Arnold Kling  

End the IMF?

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No, this is not Ron Paul who writes,


The IMF's business model sabotages properly functioning capitalism, victimizing ordinary people while benefiting the elites. Do we need international agencies to enable irresponsible--verging on immoral--borrowing and lending? Instead of dreaming up too-clever-by-half schemes to stumble through crises after they happen, why not just stop imprudent banks from accommodating foreign borrowing by feckless governments?

That is Amar Bhide and Edmund Phelps.

On the one hand, when Bretton Woods collapsed, the IMF's reason for being disappeared. On the other hand, it is an international agency staffed by elite policy experts, so it must be doing good and important work, right?



COMMENTS (5 to date)
Nick Rowe writes:

Has the IMF made a profit (on average, over the years)?

If so, unless it was being subsidised, that suggests it might be a good thing.

mick writes:

If only we had economic officials who were actually elite, that is, their skill was superior.

Joe in Morgantown writes:

Nick,

making a profit is not sufficient considering the IMF's reason for existence is its externalities. If those externalities are not positive, the enterprise is not a success.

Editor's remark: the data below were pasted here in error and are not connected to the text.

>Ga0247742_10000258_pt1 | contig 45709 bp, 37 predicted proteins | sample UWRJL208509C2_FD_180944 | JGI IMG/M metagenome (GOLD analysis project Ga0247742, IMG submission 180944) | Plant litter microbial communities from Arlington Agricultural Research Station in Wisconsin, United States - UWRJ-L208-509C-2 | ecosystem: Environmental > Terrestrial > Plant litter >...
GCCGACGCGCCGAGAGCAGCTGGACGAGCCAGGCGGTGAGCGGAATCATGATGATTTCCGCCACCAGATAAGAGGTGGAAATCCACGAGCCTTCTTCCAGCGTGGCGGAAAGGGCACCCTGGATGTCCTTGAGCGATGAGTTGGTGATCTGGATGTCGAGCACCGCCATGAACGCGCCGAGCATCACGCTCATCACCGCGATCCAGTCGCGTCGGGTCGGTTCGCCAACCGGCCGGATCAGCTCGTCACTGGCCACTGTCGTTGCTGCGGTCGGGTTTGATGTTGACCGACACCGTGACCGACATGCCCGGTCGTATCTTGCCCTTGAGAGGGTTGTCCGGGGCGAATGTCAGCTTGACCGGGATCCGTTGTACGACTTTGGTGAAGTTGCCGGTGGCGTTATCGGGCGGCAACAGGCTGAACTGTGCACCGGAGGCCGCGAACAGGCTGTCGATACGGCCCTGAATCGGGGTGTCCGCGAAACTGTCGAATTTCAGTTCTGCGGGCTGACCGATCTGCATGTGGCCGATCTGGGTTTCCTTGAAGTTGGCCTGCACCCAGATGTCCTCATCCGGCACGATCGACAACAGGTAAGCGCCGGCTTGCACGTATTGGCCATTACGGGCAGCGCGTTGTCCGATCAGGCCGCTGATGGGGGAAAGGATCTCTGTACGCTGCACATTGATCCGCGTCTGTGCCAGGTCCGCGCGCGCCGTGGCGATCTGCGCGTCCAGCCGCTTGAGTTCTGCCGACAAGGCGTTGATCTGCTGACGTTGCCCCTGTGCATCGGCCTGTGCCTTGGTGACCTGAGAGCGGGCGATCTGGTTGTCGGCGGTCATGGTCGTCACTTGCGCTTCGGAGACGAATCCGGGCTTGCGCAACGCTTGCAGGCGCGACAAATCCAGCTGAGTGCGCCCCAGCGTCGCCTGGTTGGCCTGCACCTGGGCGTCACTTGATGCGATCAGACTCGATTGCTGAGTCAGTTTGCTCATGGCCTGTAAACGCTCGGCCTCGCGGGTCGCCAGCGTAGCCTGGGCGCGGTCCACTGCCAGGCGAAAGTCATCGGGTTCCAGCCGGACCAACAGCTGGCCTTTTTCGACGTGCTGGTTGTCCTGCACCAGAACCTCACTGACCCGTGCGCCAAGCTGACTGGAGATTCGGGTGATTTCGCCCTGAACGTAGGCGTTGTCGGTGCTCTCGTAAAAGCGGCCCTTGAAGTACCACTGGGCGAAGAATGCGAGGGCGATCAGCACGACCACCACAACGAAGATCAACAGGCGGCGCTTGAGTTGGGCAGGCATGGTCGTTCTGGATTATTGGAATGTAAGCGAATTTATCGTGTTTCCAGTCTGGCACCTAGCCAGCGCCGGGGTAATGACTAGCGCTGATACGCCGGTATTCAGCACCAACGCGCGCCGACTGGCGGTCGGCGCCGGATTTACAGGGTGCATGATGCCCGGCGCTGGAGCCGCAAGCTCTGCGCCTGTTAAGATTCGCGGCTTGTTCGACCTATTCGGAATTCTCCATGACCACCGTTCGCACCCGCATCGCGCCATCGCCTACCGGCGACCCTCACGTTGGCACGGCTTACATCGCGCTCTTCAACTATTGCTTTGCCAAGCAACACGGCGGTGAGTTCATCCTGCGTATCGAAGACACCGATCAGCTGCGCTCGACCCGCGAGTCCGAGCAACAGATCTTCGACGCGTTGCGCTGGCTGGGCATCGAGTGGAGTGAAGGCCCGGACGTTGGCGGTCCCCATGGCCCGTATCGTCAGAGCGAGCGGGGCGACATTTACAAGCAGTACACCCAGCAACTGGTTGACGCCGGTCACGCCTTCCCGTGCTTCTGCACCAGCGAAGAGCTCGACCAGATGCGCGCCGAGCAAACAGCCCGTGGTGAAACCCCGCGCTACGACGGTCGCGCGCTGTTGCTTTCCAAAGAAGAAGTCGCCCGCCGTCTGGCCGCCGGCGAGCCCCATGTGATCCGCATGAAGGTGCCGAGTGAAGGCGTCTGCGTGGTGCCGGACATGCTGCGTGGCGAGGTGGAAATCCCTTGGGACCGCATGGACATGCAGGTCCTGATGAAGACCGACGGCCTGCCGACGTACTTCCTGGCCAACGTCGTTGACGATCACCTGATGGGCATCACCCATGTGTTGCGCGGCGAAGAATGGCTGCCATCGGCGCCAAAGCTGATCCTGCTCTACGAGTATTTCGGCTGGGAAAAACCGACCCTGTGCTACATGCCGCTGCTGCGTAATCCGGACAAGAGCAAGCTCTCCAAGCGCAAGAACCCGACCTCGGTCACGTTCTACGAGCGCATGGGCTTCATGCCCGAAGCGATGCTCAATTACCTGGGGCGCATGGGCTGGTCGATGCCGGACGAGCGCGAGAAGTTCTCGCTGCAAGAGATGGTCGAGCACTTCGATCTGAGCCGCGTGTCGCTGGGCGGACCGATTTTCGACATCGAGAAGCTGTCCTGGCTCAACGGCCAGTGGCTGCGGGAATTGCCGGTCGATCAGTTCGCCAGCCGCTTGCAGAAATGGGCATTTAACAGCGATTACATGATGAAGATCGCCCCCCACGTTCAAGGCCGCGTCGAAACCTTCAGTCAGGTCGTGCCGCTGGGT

Even from the balance sheet view, it is important not to neglect the opportunity costs of funding the IMF.

chipotle writes:

[Ad hominem comment removed.--Econlib Ed.]

Anon. writes:
Instead of dreaming up too-clever-by-half schemes to stumble through crises after they happen, why not just stop imprudent banks from accommodating foreign borrowing by feckless governments?

This assumes that you can identify feckless governments. When they are opaque and official statistics are manipulated, how do you do it?

It wasn't in banks' interests to lend to Greece, but they did it anyway because they didn't know better. Why would some regulator be better informed than the people with actual money on the line?

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